A highly prolific hacker group continues to conduct cyber-espionage campaigns aimed at military and diplomatic entities all over the world, according to a new report from Kaspersky Lab.
The group, known as Transparent Tribe, PROJECTM and MYTHIC LEOPARD has been active since at least 2013 and previously has been linked to cyber-espionage campaigns against the Indian government and military, although recently the Transparent Tribe APT has shifted its focus on entities in Afghanistan.
The researchers said that over the years the threat actor has constantly used certain tools and created new programs for specific campaigns. Typically, the infection chain involves malicious documents containing an embedded macro, which deploys the malware.
In their campaigns the group mainly uses a custom malware known as Crimson RAT, as well as other custom .NET malware and a Python-based RAT known as Peppy.
Over the past year, the hackers considerably upgraded their tools, adding a management console and a USB worming function to the Crimson RAT, and stepped up their activity starting massive infection campaigns and developing new tools.
The Crimson RAT consists of various components and is able to:
manage remote filesystems
upload or download files
perform audio surveillance using microphones
record video streams from webcam devices
steal files from removable media
execute arbitrary commands
steal passwords saved in browsers
spread across systems by infecting removable media
In the latest campaign the researchers observed a new addition to the Crimson RAT, namely a server-side component used to manage infected client machines as well as a new USBWorm component developed for stealing files from removable drives.
“Coming in two versions, it was compiled in 2017, 2018 and 2019, indicating that this software is still under development and the APT group is working on ways to improve it,” the researchers said.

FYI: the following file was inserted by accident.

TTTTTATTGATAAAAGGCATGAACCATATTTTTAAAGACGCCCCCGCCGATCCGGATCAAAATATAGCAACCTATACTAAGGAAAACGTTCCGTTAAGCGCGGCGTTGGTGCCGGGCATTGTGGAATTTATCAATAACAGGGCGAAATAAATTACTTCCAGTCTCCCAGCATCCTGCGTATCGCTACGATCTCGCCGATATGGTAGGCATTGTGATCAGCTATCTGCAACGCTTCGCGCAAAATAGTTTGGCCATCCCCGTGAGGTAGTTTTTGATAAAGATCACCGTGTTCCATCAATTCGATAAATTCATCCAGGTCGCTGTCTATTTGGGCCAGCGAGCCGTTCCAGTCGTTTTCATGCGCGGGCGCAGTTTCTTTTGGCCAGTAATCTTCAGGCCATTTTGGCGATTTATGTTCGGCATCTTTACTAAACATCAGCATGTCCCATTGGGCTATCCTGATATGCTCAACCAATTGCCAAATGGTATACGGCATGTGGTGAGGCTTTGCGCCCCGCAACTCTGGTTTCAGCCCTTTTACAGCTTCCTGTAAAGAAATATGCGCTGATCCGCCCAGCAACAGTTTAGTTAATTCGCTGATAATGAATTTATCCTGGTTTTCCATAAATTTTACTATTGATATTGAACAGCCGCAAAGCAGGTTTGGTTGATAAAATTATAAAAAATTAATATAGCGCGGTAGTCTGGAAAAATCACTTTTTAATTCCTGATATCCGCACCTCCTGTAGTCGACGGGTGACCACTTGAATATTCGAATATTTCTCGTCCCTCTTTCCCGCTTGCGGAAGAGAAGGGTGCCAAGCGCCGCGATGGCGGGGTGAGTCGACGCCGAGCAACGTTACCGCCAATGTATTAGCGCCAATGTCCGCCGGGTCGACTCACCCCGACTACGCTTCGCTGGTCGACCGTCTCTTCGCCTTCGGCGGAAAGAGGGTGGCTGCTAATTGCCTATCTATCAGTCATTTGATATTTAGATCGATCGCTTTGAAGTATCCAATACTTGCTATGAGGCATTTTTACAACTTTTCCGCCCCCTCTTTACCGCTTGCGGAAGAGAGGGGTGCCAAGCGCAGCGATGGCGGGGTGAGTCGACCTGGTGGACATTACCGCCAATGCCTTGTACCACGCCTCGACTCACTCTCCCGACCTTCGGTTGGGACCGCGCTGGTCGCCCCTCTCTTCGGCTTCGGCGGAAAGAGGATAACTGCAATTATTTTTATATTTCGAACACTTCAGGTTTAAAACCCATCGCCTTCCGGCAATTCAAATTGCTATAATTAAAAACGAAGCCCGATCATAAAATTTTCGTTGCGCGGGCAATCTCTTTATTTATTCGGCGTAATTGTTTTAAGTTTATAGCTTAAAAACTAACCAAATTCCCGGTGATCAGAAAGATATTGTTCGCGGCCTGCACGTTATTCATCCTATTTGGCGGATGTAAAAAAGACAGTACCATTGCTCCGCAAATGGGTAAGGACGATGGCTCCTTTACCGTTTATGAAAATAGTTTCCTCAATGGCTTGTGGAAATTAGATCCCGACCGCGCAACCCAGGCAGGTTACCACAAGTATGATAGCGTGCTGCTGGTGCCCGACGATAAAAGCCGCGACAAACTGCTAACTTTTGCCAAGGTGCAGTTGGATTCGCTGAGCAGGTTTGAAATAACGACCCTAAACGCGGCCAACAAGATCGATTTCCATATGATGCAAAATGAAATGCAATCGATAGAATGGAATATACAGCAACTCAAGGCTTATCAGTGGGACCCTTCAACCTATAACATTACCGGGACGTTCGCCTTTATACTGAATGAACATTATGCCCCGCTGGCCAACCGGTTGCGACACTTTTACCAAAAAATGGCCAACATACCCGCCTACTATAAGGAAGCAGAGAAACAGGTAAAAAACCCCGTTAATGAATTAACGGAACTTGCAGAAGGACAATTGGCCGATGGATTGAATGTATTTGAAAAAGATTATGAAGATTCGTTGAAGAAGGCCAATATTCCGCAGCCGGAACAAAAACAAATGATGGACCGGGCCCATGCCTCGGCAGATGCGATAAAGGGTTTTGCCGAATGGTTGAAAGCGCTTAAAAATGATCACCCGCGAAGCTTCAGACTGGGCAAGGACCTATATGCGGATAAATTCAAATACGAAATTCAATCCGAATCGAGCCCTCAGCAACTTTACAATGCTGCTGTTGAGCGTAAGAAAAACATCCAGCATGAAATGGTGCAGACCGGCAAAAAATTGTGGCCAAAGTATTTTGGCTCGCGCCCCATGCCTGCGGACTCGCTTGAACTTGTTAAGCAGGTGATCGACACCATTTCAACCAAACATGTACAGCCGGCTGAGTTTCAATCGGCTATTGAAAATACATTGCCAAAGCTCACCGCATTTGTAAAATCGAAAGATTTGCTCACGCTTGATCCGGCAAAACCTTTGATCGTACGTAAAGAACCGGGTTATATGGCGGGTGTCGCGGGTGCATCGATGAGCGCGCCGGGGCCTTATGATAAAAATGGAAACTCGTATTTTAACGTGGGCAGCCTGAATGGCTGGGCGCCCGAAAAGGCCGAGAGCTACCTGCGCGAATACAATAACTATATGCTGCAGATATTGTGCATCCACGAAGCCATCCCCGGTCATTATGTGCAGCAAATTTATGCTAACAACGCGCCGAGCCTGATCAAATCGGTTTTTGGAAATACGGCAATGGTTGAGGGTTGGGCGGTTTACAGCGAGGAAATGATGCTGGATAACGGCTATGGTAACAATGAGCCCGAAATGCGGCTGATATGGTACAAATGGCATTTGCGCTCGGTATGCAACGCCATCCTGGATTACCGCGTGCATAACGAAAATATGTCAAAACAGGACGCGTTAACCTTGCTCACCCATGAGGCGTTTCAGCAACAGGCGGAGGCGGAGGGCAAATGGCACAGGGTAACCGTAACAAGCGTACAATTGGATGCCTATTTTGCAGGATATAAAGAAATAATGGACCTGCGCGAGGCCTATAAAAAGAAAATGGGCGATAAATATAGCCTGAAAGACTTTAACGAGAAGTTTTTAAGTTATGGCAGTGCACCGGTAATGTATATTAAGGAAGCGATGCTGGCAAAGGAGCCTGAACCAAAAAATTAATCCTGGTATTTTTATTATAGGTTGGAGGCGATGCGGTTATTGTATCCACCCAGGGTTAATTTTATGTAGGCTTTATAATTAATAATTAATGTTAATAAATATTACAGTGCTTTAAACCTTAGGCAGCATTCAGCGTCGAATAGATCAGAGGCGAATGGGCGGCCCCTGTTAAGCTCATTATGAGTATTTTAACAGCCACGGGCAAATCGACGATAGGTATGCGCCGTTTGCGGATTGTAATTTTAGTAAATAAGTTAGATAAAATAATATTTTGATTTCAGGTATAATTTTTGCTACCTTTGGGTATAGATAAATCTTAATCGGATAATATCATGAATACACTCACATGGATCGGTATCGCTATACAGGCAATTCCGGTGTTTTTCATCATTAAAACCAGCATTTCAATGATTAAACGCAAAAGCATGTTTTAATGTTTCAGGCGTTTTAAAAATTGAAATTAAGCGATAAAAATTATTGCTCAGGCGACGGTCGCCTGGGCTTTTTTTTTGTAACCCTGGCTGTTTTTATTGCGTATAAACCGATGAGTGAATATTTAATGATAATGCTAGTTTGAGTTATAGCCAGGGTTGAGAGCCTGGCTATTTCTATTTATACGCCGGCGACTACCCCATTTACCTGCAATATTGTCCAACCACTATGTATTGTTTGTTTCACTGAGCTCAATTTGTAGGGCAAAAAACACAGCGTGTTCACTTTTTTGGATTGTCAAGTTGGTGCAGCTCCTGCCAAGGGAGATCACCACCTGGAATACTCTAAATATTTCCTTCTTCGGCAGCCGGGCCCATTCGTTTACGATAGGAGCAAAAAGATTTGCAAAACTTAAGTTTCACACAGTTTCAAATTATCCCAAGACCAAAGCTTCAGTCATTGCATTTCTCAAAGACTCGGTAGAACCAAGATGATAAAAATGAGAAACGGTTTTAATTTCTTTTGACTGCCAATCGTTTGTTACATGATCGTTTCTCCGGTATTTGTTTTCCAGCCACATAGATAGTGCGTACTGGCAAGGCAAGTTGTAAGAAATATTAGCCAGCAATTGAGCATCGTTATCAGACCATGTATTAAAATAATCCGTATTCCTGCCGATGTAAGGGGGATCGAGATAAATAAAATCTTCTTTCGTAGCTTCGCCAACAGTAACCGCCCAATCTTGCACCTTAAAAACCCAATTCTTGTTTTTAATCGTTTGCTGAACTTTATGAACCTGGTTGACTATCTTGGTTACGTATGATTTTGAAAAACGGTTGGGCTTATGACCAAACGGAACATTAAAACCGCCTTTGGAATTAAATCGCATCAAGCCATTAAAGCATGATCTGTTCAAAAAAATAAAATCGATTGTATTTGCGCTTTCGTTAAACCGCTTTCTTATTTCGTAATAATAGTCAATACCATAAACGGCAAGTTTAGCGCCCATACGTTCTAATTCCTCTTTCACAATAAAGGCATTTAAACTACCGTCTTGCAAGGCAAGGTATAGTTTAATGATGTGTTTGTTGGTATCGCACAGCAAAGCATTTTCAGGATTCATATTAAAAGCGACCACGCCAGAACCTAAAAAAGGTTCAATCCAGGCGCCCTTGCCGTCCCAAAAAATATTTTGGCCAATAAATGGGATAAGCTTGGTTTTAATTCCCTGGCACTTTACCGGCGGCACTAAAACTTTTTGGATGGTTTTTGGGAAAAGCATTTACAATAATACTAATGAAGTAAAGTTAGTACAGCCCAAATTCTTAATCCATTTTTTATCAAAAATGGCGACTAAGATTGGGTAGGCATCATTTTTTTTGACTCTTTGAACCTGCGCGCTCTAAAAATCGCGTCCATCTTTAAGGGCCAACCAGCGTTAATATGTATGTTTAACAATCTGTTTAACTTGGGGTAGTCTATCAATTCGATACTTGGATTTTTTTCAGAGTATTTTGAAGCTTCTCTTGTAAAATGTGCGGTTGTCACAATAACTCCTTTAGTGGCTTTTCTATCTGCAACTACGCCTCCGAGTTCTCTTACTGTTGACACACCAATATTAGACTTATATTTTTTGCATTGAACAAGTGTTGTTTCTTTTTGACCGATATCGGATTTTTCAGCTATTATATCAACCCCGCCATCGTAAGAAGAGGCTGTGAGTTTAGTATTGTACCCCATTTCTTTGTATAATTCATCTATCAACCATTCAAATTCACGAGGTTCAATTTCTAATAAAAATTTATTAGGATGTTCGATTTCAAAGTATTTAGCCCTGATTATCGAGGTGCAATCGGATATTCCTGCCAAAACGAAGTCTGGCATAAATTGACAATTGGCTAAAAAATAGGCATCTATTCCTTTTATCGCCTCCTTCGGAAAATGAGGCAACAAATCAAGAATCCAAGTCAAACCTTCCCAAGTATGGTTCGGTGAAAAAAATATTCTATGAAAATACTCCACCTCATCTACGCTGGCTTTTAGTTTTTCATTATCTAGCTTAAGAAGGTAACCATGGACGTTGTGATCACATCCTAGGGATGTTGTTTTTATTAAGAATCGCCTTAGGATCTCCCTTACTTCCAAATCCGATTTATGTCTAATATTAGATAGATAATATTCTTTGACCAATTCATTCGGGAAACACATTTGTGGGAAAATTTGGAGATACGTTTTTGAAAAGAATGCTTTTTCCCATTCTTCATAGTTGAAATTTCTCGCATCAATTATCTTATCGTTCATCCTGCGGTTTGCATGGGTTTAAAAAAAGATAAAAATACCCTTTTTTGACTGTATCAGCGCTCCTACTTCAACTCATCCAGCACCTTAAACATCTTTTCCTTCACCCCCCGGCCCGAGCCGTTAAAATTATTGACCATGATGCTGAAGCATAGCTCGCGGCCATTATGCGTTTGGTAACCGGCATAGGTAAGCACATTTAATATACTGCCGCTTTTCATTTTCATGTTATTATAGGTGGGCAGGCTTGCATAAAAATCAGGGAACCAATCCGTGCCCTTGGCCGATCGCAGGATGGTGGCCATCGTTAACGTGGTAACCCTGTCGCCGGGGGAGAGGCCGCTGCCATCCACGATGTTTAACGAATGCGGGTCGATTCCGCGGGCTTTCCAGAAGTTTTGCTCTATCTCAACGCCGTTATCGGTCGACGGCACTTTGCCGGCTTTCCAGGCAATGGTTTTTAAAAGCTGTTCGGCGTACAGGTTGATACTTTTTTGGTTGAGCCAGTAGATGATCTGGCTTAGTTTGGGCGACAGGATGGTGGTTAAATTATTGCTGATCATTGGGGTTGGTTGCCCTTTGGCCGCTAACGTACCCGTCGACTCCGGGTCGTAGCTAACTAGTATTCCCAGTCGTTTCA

USBWorm contains two main components, a file stealer for removable drives and a worm feature for jumping to new, vulnerable machines. If a USB drive is connected to an infected PC, a copy of the Trojan is quietly installed on the removable drive. The malware will list all directories on a drive and then inject a copy of the Trojan in the root drive directory. The directory attribute is then changed to "hidden" and a fake Windows directly icon is used to lure victims into clicking on and executing the payload when they attempt to access directories.
“Transparent Tribe continues to show high activity against multiple targets. In the last twelve months, we observed a broad campaign against military and diplomatic targets, using extensive infrastructure to support their operations and continuous improvements in their arsenal. The group continue to invest in their main RAT, Crimson, to perform intelligence activities and spy on sensitive targets. We do not expect any slowdown from this group in the near future and we will continue to monitor their activities,” the researchers concluded.